Source: Risk Analysis - February 21, 2019 Category: International Medicine & Public Health Authors: H. Orri Stef ánsson Tags: Original Research Article Source Type: research

Comments to Orri Stef ánsson's Paper on the Precautionary Principle
Risk Analysis, EarlyView. (Source: Risk Analysis)
Source: Risk Analysis - February 21, 2019 Category: International Medicine & Public Health Authors: Terje Aven Tags: Commentary Source Type: research

Comment: The Precautionary Principle and Judgment Aggregation
Risk Analysis, EarlyView. (Source: Risk Analysis)
Source: Risk Analysis - February 21, 2019 Category: International Medicine & Public Health Authors: Thomas Boyer ‐Kassem Tags: Commentary Source Type: research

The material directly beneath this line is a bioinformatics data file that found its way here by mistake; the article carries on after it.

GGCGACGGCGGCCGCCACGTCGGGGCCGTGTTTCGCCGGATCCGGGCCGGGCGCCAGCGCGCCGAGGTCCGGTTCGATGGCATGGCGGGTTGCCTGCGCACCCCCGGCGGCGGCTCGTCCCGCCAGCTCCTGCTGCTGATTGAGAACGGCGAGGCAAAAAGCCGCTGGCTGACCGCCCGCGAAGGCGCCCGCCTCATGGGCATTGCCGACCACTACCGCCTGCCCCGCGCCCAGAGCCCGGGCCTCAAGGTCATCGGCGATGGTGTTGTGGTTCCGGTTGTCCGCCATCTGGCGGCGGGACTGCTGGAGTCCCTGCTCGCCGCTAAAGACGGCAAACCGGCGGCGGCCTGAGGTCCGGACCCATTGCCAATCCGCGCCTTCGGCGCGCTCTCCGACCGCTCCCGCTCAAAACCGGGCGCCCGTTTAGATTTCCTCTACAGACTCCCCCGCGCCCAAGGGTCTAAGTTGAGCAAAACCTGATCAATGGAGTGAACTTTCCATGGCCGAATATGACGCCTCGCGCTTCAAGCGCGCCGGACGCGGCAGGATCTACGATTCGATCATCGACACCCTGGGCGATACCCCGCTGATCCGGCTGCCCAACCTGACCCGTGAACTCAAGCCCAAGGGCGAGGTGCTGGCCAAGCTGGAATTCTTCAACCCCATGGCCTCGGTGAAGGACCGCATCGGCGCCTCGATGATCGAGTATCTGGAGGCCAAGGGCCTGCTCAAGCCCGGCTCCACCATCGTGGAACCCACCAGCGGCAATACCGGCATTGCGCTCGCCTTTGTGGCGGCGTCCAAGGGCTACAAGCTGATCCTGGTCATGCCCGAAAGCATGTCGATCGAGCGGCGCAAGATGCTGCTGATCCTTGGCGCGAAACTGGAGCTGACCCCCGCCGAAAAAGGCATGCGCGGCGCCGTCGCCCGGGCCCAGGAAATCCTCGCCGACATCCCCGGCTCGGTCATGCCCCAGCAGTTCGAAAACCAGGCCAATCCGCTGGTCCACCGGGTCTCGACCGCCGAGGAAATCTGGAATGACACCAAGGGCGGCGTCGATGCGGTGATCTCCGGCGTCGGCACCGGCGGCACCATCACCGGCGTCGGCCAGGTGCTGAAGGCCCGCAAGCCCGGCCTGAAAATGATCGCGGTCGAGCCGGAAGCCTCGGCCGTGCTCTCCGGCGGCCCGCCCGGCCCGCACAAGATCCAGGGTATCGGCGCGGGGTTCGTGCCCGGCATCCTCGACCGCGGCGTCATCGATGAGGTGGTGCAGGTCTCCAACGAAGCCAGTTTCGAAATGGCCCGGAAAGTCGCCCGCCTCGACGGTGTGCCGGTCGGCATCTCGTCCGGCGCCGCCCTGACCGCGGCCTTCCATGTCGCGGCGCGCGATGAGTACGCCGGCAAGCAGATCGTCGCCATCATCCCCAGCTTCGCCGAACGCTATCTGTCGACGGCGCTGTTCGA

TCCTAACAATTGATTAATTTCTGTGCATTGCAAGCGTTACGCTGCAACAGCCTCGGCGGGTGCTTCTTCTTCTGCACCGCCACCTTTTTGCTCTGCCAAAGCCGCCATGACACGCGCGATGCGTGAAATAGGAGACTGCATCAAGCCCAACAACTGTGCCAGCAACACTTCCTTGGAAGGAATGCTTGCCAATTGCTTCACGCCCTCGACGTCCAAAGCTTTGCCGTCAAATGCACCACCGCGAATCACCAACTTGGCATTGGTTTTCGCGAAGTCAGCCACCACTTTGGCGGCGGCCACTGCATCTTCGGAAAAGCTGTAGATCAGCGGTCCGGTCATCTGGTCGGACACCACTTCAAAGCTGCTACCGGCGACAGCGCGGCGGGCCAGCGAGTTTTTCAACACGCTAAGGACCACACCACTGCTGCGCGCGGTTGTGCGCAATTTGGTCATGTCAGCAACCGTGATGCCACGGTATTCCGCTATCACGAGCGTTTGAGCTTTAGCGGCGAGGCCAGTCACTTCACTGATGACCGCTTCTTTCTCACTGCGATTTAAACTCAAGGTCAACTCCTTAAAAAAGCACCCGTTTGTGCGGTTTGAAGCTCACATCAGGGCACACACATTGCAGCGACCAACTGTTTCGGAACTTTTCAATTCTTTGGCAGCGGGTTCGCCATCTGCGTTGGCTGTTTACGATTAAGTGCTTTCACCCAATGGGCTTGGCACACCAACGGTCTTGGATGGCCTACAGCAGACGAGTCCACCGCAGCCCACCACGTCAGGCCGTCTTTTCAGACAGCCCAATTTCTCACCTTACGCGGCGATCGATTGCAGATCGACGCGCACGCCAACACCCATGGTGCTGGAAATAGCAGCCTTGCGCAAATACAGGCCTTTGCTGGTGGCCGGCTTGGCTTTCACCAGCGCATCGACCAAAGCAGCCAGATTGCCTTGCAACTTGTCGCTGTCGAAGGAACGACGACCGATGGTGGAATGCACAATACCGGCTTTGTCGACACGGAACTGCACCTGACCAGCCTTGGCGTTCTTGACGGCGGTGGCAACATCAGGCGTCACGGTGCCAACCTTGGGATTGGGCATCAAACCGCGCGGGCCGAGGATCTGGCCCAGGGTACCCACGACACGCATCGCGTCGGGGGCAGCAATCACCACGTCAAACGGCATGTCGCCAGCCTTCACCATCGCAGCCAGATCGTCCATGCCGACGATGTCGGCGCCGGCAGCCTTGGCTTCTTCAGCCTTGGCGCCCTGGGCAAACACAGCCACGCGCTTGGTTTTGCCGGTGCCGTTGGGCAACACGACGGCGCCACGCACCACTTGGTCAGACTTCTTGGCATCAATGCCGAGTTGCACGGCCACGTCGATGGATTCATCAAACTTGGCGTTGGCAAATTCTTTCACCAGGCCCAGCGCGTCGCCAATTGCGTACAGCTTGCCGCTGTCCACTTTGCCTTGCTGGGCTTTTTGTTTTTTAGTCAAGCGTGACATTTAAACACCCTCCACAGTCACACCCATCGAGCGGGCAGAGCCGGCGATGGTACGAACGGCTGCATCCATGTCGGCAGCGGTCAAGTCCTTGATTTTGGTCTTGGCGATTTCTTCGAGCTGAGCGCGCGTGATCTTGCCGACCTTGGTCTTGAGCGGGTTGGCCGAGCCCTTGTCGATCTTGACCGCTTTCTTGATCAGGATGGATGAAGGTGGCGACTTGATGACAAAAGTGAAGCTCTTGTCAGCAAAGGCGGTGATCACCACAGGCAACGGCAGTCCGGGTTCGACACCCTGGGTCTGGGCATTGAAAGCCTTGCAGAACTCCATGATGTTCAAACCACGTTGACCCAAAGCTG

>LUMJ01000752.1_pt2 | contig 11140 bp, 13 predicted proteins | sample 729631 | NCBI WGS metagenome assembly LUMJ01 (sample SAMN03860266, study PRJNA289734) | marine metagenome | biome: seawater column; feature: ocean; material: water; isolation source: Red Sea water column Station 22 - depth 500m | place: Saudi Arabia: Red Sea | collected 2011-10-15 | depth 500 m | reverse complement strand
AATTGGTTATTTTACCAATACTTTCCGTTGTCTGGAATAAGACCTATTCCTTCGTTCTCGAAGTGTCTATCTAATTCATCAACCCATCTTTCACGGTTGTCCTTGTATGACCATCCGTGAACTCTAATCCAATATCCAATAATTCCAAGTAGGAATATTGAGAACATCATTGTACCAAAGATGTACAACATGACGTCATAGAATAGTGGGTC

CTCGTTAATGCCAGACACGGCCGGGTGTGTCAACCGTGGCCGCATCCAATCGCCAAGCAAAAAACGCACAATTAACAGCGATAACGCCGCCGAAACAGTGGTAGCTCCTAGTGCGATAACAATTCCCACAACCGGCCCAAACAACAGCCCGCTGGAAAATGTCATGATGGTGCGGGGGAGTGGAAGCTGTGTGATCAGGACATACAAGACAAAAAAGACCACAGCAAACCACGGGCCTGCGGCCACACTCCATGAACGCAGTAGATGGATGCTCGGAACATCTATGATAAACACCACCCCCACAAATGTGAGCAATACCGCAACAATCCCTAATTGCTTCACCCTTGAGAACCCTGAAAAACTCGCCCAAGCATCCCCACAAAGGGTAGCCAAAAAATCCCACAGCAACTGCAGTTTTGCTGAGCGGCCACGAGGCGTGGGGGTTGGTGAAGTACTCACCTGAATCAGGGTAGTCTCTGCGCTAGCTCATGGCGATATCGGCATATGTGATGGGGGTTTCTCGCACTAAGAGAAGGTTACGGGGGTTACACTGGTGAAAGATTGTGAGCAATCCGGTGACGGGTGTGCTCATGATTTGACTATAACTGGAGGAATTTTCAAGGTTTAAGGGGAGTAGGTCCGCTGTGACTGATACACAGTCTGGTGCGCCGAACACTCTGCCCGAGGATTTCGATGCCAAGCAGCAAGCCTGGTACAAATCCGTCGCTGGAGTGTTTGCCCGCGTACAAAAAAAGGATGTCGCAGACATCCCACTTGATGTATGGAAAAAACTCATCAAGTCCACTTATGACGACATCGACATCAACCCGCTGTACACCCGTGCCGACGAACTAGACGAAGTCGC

Effect of Providing the Uncertainty Information About a Tornado Occurrence on the Weather Recipients ’ Cognition and Protective Action: Probabilistic Hazard Information Versus Deterministic Warnings
This study aims to investigate the effects of providing the uncertainty information about a tornado occurrence through the PHI's graphical swath on laypeople's concern, fear, and protective action, as compared with providing the warning information with the deterministic polygon. The displays of color ‐coded swaths and deterministic polygons were shown to subjects. Some displays had a blue background denoting the probability of any tornado formation in the general area. Participants were asked to report their levels of concern, fear, and protective action at randomly chosen locations within eac h of seven designated leve...